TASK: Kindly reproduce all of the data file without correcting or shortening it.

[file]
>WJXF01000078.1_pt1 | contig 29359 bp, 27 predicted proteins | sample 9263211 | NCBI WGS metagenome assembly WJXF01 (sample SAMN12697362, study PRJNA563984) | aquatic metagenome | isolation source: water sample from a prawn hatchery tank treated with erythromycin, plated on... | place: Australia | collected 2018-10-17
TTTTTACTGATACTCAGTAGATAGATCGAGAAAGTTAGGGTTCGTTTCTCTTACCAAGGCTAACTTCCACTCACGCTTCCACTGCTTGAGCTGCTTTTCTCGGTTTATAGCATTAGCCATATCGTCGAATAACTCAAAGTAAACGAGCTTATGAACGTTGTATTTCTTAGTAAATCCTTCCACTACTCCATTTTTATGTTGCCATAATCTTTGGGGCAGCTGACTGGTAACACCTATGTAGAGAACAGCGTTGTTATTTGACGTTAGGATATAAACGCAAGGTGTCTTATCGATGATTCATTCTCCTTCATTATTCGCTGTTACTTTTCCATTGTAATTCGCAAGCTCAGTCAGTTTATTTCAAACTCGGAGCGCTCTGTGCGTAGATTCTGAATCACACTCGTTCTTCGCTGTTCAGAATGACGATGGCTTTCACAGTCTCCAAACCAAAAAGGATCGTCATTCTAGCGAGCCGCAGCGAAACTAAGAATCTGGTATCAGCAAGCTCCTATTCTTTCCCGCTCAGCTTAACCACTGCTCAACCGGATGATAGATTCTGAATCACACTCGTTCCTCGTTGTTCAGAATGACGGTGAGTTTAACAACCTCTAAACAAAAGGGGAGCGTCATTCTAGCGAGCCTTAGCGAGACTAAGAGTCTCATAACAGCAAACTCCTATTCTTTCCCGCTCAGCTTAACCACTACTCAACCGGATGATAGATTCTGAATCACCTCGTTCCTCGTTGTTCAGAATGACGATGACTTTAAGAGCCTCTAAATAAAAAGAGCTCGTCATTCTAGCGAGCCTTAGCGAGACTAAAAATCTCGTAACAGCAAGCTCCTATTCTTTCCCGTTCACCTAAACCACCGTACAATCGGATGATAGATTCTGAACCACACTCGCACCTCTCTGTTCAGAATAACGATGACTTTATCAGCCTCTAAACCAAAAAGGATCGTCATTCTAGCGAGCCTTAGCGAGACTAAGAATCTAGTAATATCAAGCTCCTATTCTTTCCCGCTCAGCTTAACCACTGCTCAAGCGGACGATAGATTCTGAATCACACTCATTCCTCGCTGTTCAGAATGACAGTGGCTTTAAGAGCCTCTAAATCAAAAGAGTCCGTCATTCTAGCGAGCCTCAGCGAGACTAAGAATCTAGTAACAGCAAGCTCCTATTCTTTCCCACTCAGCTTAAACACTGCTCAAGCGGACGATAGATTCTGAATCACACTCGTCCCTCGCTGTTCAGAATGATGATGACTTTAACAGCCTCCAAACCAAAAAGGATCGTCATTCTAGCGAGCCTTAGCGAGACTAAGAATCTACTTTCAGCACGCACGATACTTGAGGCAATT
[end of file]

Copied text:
>WJXF01000078.1_pt1 | contig 29359 bp, 27 predicted proteins | sample 9263211 | NCBI WGS metagenome assembly WJXF01 (sample SAMN12697362, study PRJNA563984) | aquatic metagenome | isolation source: water sample from a prawn hatchery tank treated with erythromycin, plated on... | place: Australia | collected 2018-10-17
TTTTTACTGATACTCAGTAGATAGATCGAGAAAGTTAGGGTTCGTTTCTCTTACCAAGGCTAACTTCCACTCACGCTTCCACTGCTTGAGCTGCTTTTCTCGGTTTATAGCATTAGCCATATCGTCGAATAACTCAAAGTAAACGAGCTTATGAACGTTGTATTTCTTAGTAAATCCTTCCACTACTCCATTTTTATGTTGCCATAATCTTTGGGGCAGCTGACTGGTAACACCTATGTAGAGAACAGCGTTGTTATTTGACGTTAGGATATAAACGCAAGGTGTCTTATCGATGATTCATTCTCCTTCATTATTCGCTGTTACTTTTCCATTGTAATTCGCAAGCTCAGTCAGTTTATTTCAAACTCGGAGCGCTCTGTGCGTAGATTCTGAATCACACTCGTTCTTCGCTGTTCAGAATGACGATGGCTTTCACAGTCTCCAAACCAAAAAGGATCGTCATTCTAGCGAGCCGCAGCGAAACTAAGAATCTGGTATCAGCAAGCTCCTATTCTTTCCCGCTCAGCTTAACCACTGCTCAACCGGATGATAGATTCTGAATCACACTCGTTCCTCGTTGTTCAGAATGACGGTGAGTTTAACAACCTCTAAACAAAAGGGGAGCGTCATTCTAGCGAGCCTTAGCGAGACTAAGAGTCTCATAACAGCAAACTCCTATTCTTTCCCGCTCAGCTTAACCACTACTCAACCGGATGATAGATTCTGAATCACCTCGTTCCTCGTTGTTCAGAATGACGATGACTTTAAGAGCCTCTAAATAAAAAGAGCTCGTCATTCTAGCGAGCCTTAGCGAGACTAAAAATCTCGTAACAGCAAGCTCCTATTCTTTCCCGTTCACCTAAACCACCGTACAATCGGATGATAGATTCTGAACCACACTCGCACCTCTCTGTTCAGAATAACGATGACTTTATCAGCCTCTAAACCAAAAAGGATCGTCATTCTAGCGAGCCTTAGCGAGACTAAGAATCTAGTAATATCAAGCTCCTATTCTTTCCCGCTCAGCTTAACCACTGCTCAAGCGGACGATAGATTCTGAATCACACTCATTCCTCGCTGTTCAGAATGACAGTGGCTTTAAGAGCCTCTAAATCAAAAGAGTCCGTCATTCTAGCGAGCCTCAGCGAGACTAAGAATCTAGTAACAGCAAGCTCCTATTCTTTCCCACTCAGCTTAAACACTGCTCAAGCGGACGATAGATTCTGAATCACACTCGTCCCTCGCTGTTCAGAATGATGATGACTTTAACAGCCTCCAAACCAAAAAGGATCGTCATTCTAGCGAGCCTTAGCGAGACTAAGAATCTACTTTCAGCACGCACGATACTTGAGGCAATT